India says it could cut troop levels in Kashmir, if violence declines in the insurgency-wracked region. The statement came after Indian Prime Minister Manmohan Singh held his first-ever dialogue with moderate separatist leaders from Indian Kashmir in New Delhi.
Indian Prime Minister Manmohan Singh held out the possibility of reducing troops in the Kashmir region after 2 1/2 hours of talks with a five-member delegation from the All Parties Hurriyat Conference late Monday. The Hurriyat is an alliance of several moderate Kashmiri political groups.
The prime minister's spokesman, Sanjaya Baru, says Mr. Singh told the Kashmiri separatist leaders that the government is waiting for an end to separatist violence and infiltration from the Pakistani side of the line of demarcation. "The prime minister said, if there is a cessation of violence, and an end to infiltration, conditions will be created for the reduction of armed forces," he said.
Tens-of-thousands of soldiers are deployed in Indian Kashmir since a violent insurgency, led by Islamic militant groups, erupted in 1989. Kashmiris widely resent the troops' presence, and Hurriyat leaders have long-demanded their withdrawal, accusing them of human rights violations.
The prime minister assured the Hurriyat leaders that his government will take steps to prevent rights violations, and review the cases of hundreds of people held in detention.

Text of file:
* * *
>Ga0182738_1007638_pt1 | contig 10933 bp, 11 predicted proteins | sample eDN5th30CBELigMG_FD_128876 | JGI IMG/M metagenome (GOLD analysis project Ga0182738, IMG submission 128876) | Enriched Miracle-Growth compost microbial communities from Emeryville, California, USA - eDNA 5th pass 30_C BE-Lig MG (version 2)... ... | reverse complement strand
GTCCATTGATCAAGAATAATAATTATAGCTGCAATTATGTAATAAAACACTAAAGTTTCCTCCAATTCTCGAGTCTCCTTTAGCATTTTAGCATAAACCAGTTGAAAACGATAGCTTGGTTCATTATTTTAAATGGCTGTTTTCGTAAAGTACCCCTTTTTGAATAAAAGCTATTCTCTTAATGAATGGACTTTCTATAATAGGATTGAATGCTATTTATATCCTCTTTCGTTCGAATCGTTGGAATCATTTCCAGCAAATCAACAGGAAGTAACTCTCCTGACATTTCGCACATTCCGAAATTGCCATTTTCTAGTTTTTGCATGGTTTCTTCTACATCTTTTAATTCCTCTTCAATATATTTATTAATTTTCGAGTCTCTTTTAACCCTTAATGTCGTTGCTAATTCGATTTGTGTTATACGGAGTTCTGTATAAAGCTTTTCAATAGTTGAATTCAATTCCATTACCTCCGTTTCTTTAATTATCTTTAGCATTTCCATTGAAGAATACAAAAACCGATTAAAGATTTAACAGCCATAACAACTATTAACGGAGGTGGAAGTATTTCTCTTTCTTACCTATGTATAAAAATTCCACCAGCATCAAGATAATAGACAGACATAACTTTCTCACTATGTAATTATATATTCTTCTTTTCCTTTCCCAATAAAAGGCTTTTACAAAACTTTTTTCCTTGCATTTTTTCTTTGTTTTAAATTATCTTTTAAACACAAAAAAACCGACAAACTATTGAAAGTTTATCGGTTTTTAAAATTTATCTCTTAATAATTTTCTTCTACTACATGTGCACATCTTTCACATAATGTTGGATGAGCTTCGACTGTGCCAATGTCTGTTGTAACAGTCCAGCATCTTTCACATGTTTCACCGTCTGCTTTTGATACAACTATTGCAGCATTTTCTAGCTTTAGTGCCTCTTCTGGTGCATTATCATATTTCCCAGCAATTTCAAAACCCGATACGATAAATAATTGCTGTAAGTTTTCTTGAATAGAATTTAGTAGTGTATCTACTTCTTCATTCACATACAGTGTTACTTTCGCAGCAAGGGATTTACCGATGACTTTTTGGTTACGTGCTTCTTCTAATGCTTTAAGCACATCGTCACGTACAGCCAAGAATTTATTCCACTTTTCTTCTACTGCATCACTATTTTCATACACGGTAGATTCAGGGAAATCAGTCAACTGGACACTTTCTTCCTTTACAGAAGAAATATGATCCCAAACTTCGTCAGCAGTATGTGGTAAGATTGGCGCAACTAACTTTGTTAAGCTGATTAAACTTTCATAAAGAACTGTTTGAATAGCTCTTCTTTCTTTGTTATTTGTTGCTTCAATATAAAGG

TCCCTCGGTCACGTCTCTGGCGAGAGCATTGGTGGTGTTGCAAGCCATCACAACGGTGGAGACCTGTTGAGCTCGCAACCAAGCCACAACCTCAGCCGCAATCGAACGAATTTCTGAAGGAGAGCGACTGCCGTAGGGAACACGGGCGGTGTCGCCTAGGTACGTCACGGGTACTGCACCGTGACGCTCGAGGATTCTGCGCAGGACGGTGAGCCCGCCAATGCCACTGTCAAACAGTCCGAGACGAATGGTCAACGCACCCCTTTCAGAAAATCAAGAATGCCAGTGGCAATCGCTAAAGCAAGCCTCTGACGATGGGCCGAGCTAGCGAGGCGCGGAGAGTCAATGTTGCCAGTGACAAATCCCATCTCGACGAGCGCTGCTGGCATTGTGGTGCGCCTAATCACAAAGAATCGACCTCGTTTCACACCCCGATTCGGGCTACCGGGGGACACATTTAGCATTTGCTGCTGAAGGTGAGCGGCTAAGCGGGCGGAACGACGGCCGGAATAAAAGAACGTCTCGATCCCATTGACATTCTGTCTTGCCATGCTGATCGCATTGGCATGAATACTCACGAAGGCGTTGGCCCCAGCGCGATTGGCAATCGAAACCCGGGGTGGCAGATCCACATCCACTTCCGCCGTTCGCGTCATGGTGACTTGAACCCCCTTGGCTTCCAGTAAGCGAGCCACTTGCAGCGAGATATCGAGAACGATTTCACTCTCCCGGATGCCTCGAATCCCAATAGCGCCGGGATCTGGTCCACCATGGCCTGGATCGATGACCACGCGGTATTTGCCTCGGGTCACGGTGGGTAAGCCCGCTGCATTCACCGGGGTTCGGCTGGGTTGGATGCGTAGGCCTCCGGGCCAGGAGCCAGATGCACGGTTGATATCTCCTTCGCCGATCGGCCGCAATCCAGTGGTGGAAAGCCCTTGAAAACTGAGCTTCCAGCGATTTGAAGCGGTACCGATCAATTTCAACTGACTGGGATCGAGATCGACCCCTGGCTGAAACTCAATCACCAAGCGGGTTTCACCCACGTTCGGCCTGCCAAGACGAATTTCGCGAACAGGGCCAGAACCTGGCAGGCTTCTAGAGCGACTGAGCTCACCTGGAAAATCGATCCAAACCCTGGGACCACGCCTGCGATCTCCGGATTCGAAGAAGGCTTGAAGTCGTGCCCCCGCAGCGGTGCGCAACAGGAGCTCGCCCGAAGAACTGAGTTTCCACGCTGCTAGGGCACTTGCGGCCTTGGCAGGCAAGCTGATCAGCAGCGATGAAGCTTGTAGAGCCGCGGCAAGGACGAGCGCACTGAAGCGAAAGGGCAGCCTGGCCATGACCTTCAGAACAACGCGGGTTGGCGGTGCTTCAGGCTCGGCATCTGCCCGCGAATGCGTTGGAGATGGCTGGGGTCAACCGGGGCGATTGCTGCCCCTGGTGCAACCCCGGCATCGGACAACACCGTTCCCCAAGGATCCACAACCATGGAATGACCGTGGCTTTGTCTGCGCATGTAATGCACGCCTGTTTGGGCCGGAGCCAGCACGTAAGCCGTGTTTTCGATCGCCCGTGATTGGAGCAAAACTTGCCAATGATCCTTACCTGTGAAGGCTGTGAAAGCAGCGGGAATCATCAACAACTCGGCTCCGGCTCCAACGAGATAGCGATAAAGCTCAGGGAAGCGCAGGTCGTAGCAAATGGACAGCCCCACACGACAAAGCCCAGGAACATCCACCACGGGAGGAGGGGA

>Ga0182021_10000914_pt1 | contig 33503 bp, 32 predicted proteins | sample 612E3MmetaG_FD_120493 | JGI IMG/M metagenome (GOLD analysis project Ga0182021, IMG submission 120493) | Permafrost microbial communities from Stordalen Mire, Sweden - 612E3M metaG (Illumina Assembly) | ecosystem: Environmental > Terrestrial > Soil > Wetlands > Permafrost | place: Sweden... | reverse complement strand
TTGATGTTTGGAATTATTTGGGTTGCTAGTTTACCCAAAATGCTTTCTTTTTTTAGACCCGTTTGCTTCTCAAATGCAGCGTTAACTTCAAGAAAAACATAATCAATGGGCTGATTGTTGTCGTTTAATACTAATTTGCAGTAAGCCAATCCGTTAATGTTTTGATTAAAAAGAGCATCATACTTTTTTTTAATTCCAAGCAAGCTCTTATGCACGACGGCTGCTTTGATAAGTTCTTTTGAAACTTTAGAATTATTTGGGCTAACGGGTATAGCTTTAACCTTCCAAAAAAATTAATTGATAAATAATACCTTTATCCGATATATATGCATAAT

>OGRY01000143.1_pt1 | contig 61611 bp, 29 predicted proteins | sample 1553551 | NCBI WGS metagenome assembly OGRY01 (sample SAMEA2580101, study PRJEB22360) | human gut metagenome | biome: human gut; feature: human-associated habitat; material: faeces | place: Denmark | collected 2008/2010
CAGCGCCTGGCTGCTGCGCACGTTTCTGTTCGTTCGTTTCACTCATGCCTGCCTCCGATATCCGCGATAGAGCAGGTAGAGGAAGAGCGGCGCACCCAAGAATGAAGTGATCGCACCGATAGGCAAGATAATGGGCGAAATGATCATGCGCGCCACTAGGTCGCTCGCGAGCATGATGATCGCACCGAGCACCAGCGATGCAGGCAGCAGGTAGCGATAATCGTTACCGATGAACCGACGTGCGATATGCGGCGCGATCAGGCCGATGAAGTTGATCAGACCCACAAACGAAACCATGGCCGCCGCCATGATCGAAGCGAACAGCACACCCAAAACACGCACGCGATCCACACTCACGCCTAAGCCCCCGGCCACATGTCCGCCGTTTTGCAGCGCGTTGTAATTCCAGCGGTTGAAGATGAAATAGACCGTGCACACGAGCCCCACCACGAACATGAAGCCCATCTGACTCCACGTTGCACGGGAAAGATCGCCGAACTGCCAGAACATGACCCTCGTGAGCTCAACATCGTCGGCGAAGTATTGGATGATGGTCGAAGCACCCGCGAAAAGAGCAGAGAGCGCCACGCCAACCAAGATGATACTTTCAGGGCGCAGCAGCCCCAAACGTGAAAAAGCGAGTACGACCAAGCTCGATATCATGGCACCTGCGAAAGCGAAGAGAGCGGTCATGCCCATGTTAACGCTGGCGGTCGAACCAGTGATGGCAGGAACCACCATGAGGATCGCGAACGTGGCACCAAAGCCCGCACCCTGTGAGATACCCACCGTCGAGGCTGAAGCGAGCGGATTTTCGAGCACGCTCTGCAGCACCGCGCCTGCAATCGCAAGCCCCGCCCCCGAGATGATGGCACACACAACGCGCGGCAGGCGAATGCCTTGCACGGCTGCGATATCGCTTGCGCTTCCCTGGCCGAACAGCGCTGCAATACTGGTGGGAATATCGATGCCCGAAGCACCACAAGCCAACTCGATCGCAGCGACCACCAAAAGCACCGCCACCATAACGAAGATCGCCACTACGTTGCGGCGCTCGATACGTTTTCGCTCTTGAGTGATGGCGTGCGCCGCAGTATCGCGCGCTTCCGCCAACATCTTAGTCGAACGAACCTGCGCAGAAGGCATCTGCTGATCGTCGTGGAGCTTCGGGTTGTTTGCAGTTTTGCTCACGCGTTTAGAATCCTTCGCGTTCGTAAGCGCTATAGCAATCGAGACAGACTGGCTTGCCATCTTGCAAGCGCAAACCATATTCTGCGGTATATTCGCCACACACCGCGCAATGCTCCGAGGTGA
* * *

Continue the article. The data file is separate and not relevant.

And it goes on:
Monday's talks were the first held between Kashmiri separatist leaders and Mr. Singh since his Congress-led government came to power last year.
The dialogue with the Hurriyat is part of New Delhi's efforts at reconciliation in Kashmir, where separatist groups have been demanding either independence from India or merger with Pakistan.
Hurriyat leaders called the talks fruitful, and said they told the prime minister that they want an honorable and durable solution to the Kashmir problem.
The head of the Kashmiri delegation, Mirwaiz Umer Farooq told reporters, Kashmiris want to be part of efforts being made by India and Pakistan to solve their territorial dispute over the Himalayan region, which is claimed by both countries. "We have always maintained that Kashmir is not a bilateral issue, that it can be resolved bilaterally, we feel that unless and until the people of Kashmir are involved in the dialogue, we cannot have peace and stability in the region," he said.
The talks are an attempt to widen the peace process between India and Pakistan, and they come nine days before the Indian Prime Minister meets Pakistan President Pervez Musharraf on the sidelines of the U.N. general assembly in New York. In June, Hurriyat leaders made a landmark visit to Pakistan for talks with the Pakistani President and other leaders.
The Indian government and the Kashmiri leaders say they will continue with the dialogue.